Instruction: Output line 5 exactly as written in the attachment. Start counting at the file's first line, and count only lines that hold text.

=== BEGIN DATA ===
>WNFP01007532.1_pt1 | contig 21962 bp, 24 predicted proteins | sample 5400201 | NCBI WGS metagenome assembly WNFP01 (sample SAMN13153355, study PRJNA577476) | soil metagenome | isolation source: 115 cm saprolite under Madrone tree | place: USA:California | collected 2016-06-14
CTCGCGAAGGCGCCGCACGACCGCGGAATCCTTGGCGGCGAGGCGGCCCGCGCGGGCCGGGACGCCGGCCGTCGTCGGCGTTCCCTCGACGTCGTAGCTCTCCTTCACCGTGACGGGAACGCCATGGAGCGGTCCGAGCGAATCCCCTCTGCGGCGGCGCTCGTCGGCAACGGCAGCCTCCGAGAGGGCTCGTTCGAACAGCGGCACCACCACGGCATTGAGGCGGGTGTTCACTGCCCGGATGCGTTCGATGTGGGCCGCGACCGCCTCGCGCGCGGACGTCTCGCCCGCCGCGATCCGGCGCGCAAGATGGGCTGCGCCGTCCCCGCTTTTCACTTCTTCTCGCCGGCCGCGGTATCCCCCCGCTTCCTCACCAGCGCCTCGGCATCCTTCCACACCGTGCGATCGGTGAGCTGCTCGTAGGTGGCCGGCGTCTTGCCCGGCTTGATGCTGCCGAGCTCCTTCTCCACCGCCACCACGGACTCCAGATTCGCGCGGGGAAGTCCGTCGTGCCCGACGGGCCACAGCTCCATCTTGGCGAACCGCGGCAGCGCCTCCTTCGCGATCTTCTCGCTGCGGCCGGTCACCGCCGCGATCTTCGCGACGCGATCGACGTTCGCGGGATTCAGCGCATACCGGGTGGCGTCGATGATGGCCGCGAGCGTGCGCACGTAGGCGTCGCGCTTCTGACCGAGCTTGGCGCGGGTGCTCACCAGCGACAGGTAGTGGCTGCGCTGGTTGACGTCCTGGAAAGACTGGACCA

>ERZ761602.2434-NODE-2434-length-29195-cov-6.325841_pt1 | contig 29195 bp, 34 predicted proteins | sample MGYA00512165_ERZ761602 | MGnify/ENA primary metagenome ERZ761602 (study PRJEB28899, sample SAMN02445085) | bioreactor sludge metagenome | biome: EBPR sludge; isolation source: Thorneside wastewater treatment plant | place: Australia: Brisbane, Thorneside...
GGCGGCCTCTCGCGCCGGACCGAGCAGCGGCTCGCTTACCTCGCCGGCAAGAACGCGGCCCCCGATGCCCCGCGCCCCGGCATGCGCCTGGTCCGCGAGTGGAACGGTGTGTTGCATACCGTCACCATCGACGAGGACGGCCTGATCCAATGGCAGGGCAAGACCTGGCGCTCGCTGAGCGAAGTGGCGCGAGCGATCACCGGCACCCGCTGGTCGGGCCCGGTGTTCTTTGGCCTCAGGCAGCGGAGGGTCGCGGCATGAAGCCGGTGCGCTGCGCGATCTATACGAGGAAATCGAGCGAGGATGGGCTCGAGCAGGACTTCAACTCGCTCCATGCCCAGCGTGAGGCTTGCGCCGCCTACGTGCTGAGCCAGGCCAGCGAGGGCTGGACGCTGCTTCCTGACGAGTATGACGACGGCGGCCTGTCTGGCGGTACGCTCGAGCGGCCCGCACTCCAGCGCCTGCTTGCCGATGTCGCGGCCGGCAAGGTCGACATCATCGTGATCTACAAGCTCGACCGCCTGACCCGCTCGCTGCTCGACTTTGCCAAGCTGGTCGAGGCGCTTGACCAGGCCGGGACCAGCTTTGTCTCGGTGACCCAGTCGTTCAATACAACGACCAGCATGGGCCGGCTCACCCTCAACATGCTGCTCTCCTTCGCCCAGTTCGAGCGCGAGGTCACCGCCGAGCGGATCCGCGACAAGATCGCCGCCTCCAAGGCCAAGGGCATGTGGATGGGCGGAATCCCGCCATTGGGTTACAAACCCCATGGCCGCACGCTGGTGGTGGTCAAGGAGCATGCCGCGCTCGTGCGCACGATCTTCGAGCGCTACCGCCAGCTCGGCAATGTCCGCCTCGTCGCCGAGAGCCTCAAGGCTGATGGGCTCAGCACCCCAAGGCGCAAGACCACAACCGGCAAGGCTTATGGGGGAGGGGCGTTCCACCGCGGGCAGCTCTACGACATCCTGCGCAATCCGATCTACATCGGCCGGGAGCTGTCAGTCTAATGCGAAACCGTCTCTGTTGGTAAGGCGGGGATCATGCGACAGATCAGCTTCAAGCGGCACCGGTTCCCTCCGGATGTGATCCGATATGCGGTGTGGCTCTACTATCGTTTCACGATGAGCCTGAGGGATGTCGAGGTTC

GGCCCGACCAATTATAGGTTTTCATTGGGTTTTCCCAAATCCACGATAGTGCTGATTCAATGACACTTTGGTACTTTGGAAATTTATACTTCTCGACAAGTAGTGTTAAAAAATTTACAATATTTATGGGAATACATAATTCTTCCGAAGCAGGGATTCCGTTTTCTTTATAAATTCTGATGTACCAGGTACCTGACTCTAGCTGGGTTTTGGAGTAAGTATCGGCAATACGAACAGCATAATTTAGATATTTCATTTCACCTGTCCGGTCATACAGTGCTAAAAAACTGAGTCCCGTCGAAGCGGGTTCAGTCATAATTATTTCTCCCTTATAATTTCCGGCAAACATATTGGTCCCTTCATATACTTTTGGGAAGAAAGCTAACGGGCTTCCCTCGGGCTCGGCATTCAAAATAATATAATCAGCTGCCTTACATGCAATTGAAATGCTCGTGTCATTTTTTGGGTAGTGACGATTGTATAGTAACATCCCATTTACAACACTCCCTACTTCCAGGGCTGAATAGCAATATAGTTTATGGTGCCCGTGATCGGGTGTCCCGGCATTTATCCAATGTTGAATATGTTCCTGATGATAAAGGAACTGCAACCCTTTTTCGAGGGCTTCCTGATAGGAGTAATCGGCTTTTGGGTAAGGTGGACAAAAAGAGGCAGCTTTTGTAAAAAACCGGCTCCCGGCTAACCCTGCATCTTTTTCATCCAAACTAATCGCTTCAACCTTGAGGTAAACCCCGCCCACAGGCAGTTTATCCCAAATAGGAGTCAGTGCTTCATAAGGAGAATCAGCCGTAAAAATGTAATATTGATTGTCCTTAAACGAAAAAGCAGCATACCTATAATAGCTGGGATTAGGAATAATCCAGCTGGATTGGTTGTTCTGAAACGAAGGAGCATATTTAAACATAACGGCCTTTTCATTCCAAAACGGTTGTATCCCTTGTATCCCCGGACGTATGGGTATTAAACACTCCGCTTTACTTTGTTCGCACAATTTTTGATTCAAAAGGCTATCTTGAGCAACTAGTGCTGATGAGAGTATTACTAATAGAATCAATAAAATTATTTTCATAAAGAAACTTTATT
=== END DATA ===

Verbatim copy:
GGCCCGACCAATTATAGGTTTTCATTGGGTTTTCCCAAATCCACGATAGTGCTGATTCAATGACACTTTGGTACTTTGGAAATTTATACTTCTCGACAAGTAGTGTTAAAAAATTTACAATATTTATGGGAATACATAATTCTTCCGAAGCAGGGATTCCGTTTTCTTTATAAATTCTGATGTACCAGGTACCTGACTCTAGCTGGGTTTTGGAGTAAGTATCGGCAATACGAACAGCATAATTTAGATATTTCATTTCACCTGTCCGGTCATACAGTGCTAAAAAACTGAGTCCCGTCGAAGCGGGTTCAGTCATAATTATTTCTCCCTTATAATTTCCGGCAAACATATTGGTCCCTTCATATACTTTTGGGAAGAAAGCTAACGGGCTTCCCTCGGGCTCGGCATTCAAAATAATATAATCAGCTGCCTTACATGCAATTGAAATGCTCGTGTCATTTTTTGGGTAGTGACGATTGTATAGTAACATCCCATTTACAACACTCCCTACTTCCAGGGCTGAATAGCAATATAGTTTATGGTGCCCGTGATCGGGTGTCCCGGCATTTATCCAATGTTGAATATGTTCCTGATGATAAAGGAACTGCAACCCTTTTTCGAGGGCTTCCTGATAGGAGTAATCGGCTTTTGGGTAAGGTGGACAAAAAGAGGCAGCTTTTGTAAAAAACCGGCTCCCGGCTAACCCTGCATCTTTTTCATCCAAACTAATCGCTTCAACCTTGAGGTAAACCCCGCCCACAGGCAGTTTATCCCAAATAGGAGTCAGTGCTTCATAAGGAGAATCAGCCGTAAAAATGTAATATTGATTGTCCTTAAACGAAAAAGCAGCATACCTATAATAGCTGGGATTAGGAATAATCCAGCTGGATTGGTTGTTCTGAAACGAAGGAGCATATTTAAACATAACGGCCTTTTCATTCCAAAACGGTTGTATCCCTTGTATCCCCGGACGTATGGGTATTAAACACTCCGCTTTACTTTGTTCGCACAATTTTTGATTCAAAAGGCTATCTTGAGCAACTAGTGCTGATGAGAGTATTACTAATAGAATCAATAAAATTATTTTCATAAAGAAACTTTATT